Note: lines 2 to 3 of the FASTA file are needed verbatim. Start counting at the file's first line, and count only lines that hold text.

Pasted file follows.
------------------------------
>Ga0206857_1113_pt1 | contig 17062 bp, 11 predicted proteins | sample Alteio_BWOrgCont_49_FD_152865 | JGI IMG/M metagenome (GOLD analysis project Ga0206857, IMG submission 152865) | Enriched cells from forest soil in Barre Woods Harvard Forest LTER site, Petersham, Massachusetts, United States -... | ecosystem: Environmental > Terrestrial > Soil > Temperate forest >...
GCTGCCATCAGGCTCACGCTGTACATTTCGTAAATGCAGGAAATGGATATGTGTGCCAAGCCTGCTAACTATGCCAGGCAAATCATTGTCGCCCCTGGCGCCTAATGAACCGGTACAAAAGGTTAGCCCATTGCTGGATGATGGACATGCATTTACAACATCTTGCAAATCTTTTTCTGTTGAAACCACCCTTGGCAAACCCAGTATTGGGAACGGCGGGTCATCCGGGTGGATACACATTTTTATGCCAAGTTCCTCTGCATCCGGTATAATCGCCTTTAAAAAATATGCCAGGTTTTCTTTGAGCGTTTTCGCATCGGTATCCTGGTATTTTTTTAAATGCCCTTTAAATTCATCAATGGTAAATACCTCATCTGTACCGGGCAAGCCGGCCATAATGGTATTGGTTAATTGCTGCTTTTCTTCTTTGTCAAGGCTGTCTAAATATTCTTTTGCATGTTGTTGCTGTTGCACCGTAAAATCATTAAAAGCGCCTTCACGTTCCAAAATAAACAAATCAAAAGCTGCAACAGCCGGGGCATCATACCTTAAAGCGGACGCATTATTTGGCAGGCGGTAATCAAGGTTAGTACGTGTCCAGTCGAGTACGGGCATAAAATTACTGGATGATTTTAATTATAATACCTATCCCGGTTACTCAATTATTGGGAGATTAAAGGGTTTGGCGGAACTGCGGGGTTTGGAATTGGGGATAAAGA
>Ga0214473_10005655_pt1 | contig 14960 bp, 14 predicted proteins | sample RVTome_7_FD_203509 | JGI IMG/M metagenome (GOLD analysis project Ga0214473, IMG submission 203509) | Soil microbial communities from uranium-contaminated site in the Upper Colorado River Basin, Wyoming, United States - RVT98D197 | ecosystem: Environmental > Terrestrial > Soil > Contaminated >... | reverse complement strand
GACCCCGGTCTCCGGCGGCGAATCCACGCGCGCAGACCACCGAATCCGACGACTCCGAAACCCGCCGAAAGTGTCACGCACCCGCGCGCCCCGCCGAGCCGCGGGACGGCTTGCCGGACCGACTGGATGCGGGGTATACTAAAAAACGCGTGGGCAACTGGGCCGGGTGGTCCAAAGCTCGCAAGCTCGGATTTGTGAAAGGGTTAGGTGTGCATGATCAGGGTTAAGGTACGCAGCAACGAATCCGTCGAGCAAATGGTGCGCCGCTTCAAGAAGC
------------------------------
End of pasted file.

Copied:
GCTGCCATCAGGCTCACGCTGTACATTTCGTAAATGCAGGAAATGGATATGTGTGCCAAGCCTGCTAACTATGCCAGGCAAATCATTGTCGCCCCTGGCGCCTAATGAACCGGTACAAAAGGTTAGCCCATTGCTGGATGATGGACATGCATTTACAACATCTTGCAAATCTTTTTCTGTTGAAACCACCCTTGGCAAACCCAGTATTGGGAACGGCGGGTCATCCGGGTGGATACACATTTTTATGCCAAGTTCCTCTGCATCCGGTATAATCGCCTTTAAAAAATATGCCAGGTTTTCTTTGAGCGTTTTCGCATCGGTATCCTGGTATTTTTTTAAATGCCCTTTAAATTCATCAATGGTAAATACCTCATCTGTACCGGGCAAGCCGGCCATAATGGTATTGGTTAATTGCTGCTTTTCTTCTTTGTCAAGGCTGTCTAAATATTCTTTTGCATGTTGTTGCTGTTGCACCGTAAAATCATTAAAAGCGCCTTCACGTTCCAAAATAAACAAATCAAAAGCTGCAACAGCCGGGGCATCATACCTTAAAGCGGACGCATTATTTGGCAGGCGGTAATCAAGGTTAGTACGTGTCCAGTCGAGTACGGGCATAAAATTACTGGATGATTTTAATTATAATACCTATCCCGGTTACTCAATTATTGGGAGATTAAAGGGTTTGGCGGAACTGCGGGGTTTGGAATTGGGGATAAAGA
>Ga0214473_10005655_pt1 | contig 14960 bp, 14 predicted proteins | sample RVTome_7_FD_203509 | JGI IMG/M metagenome (GOLD analysis project Ga0214473, IMG submission 203509) | Soil microbial communities from uranium-contaminated site in the Upper Colorado River Basin, Wyoming, United States - RVT98D197 | ecosystem: Environmental > Terrestrial > Soil > Contaminated >... | reverse complement strand